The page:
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Management & Strategy

“Probability” – The Red Herring Killing Security

Many people in security are talking about “risk.” But like Inigo Montoya says, “You keep using that word, but I do not think it means what you think it means.” Perhaps the most important thing that I’ve learned that too many of us are doing terribly wrong is using probability in our formulas. Here’s why.

Many people in security are talking about “risk.” But like Inigo Montoya says, “You keep using that word, but I do not think it means what you think it means.” Perhaps the most important thing that I’ve learned that too many of us are doing terribly wrong is using probability in our formulas. Here’s why.

Most of the simple risk formulas I’ve seen used are based off probability * impact. That sounds reasonable at first glance, and I think it’s fair to say that most of us don’t give it a second thought. The problem is that in the edge case where impact is very large but probability is very low you end up with a low risk. That’s completely wrong.

Let’s take a look at the real-world event that illustrates this perfectly. On September 11, 2001, the unspeakable happened. An event that while entirely plausible and certainly in the catastrophic category in impact, never really made it as a ‘high-risk’ item because of its relatively low probability. The result was that we didn’t plan for it. A tragic mistake many wish they could take back.

The problem this approach illustrates is that if something has a high impact the probability basically doesn’t matter… it’s still a high risk. In security we need to understand this and stop with the bad math problems that illustrate how we simply don’t understand what we’re doing. Security folks have been accused of not really “getting” risk, and that’s fair. I think most don’t. Questionable (or just wrong) math doesn’t help.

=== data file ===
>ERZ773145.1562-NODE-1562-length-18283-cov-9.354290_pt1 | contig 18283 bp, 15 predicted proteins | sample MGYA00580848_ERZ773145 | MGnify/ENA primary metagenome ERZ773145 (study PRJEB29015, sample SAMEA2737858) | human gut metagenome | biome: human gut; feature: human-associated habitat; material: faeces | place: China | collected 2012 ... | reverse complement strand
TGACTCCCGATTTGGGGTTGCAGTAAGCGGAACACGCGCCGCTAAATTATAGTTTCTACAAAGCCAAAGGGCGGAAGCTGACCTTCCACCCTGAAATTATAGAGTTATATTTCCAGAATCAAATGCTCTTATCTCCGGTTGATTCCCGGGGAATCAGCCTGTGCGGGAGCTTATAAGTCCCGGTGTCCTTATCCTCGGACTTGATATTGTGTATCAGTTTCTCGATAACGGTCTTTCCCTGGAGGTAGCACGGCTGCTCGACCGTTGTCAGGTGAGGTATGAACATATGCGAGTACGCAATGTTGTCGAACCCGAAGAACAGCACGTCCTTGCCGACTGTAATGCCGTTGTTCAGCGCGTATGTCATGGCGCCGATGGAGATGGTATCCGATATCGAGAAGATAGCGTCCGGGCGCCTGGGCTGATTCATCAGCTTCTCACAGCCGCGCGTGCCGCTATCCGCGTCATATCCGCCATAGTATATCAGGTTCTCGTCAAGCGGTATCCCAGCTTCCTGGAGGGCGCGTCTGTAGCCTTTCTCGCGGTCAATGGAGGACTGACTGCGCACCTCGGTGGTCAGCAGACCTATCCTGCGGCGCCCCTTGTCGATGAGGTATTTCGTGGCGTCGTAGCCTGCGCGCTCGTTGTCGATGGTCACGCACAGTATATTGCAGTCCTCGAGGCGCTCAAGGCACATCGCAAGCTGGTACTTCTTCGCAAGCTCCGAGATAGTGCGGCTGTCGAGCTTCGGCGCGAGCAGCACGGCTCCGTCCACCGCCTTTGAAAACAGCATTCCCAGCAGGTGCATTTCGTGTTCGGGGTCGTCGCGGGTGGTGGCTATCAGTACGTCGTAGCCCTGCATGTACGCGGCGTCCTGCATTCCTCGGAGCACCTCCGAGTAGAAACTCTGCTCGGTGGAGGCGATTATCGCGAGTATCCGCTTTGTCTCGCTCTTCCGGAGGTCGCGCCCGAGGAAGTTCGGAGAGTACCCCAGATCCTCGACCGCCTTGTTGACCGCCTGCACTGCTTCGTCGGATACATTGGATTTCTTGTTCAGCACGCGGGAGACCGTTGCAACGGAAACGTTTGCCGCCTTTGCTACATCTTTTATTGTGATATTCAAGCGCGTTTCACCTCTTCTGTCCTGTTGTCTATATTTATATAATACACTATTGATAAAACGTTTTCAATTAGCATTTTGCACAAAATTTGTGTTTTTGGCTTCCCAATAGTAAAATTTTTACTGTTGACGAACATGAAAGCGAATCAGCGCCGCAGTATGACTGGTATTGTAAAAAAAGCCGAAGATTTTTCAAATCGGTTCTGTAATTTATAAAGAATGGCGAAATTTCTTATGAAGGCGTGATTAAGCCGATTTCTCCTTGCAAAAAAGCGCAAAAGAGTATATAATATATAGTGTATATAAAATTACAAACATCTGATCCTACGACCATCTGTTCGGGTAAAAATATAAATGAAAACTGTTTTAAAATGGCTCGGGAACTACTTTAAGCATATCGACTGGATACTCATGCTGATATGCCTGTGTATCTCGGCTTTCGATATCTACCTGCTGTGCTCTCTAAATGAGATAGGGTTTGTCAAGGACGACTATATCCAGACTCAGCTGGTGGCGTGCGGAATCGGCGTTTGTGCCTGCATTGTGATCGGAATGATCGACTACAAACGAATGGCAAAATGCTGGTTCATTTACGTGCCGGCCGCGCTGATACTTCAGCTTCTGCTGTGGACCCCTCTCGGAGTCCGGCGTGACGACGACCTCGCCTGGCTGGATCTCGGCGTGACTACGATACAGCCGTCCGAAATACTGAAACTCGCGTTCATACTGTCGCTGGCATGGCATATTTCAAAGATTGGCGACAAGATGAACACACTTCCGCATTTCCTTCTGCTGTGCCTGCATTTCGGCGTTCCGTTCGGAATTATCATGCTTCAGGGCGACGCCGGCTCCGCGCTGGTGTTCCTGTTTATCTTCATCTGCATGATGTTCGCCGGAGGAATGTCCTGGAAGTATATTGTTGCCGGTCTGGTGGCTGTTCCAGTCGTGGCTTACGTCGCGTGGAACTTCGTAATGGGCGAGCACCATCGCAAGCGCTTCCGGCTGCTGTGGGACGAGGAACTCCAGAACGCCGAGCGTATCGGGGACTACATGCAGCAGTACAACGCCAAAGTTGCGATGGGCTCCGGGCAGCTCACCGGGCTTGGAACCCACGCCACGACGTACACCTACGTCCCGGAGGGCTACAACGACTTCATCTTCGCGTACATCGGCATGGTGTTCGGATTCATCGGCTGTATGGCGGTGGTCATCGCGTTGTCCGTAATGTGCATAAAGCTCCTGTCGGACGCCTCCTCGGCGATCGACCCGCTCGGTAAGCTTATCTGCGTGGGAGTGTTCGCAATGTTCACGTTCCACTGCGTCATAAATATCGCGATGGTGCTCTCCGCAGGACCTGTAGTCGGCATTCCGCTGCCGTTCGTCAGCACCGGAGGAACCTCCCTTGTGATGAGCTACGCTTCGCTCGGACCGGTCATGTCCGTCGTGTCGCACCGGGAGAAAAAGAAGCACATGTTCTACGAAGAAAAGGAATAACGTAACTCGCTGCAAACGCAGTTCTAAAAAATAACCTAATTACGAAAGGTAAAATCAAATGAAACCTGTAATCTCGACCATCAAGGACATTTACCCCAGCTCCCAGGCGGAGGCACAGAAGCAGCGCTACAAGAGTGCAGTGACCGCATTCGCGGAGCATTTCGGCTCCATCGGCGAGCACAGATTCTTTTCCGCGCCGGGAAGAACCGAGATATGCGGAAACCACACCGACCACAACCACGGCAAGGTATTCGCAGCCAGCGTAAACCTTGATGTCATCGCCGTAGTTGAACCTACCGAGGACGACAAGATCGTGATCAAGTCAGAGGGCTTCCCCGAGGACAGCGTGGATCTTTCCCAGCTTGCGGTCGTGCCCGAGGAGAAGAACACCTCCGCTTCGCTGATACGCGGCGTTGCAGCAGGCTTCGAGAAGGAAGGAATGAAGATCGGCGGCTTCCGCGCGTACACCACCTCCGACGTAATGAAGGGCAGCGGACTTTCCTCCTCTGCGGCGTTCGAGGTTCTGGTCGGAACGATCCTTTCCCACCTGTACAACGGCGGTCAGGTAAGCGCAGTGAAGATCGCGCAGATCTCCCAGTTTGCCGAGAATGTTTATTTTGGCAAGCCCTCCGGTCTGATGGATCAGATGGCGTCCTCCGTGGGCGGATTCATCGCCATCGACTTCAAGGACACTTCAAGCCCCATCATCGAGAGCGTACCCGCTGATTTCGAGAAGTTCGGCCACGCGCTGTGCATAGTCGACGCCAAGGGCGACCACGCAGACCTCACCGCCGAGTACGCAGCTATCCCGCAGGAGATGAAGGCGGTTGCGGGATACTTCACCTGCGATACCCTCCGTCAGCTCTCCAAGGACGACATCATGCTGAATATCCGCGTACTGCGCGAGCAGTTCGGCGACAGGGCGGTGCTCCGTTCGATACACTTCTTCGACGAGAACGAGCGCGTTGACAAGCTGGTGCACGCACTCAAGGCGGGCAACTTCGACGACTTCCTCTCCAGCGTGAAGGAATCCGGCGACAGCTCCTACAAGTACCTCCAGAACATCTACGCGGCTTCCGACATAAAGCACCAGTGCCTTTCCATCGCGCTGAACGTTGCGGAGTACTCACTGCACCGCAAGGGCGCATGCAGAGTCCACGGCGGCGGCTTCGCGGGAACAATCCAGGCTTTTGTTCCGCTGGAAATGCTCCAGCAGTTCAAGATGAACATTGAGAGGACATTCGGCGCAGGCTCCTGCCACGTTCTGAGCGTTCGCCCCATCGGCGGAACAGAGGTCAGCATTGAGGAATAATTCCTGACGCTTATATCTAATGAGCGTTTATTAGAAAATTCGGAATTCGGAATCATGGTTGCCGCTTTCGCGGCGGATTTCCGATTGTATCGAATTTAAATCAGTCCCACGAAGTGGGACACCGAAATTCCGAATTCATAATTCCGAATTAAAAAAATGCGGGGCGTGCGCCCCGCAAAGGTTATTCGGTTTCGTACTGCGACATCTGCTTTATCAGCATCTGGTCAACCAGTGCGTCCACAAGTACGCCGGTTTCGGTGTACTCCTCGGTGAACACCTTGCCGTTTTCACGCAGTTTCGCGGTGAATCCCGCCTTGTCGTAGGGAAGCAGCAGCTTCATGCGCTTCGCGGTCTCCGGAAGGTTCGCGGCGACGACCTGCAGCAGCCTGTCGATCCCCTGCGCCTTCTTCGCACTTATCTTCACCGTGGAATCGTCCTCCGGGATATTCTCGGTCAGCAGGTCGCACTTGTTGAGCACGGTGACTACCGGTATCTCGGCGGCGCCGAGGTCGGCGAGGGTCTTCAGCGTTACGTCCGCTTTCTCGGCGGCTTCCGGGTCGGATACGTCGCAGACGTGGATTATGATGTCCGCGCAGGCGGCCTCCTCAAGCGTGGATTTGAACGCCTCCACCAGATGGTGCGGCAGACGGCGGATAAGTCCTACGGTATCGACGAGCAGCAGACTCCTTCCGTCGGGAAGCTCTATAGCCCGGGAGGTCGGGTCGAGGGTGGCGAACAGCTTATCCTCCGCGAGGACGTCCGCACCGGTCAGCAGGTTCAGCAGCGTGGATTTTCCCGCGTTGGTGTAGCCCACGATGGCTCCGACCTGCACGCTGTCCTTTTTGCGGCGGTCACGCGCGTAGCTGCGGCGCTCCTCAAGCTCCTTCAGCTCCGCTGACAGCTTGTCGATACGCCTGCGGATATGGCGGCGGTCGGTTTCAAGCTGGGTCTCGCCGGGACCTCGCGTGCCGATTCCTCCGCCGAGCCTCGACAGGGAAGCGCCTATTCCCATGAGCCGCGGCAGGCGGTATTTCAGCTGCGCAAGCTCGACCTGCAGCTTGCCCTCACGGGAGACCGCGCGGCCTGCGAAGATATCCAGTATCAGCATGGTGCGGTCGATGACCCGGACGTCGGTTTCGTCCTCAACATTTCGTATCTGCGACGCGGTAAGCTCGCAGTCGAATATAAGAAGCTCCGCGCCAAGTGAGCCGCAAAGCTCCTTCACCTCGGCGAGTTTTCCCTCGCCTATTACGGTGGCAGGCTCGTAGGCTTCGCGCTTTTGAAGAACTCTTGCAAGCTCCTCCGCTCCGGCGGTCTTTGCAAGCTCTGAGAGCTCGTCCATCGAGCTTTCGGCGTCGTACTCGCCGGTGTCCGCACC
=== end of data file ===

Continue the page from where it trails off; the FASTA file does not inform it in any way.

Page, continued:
If not probability, then what? The answer lies in something even more difficult to gather than the magic that is probability metrics. What we need to make the formula work is asset value. A simplistic formula of value * impact will give us an ‘at-risk’ metric that is usable for security. There are lots of interesting things in this discussion yet to be had. For example, how do we handle it when every asset owner wants to classify his or her things as ‘priceless?’ I’ve worked in one of those environments where everything was priceless, and it made those of us in security properly mad.

There also is the issue of giving assets a price tag. I would go out on a limb to say that many in IT simply don’t know but take bad guesses. This is why you want someone outside of IT to provide these answers. What are these assets you’re trying to protect worth to the enterprise? What is the impact if they are disabled/lost/stolen? I think these types of discussions are what security professionals, at all levels, need to have with the people who drive the enterprise. I believe when it comes to having concrete discussions about risk, the simpler the better.

In the end, we have to defend our ideas and decisions. We have to defend the math we use to tell our business counterparts why we’re making choices and recommendations. If these aren’t based on sound principles and understanding of risk, there is no hope of being taken seriously. As a security professional it’s your job to understand not only your limitations on the understanding of risk but also to responsibly formulate defensible calculations that drive your tactics and strategy. Using “probability” as a metric is not only black magic, but it’s going to give you the wrong answer.

And, let’s be honest with ourselves. We can’t afford another wrong answer.

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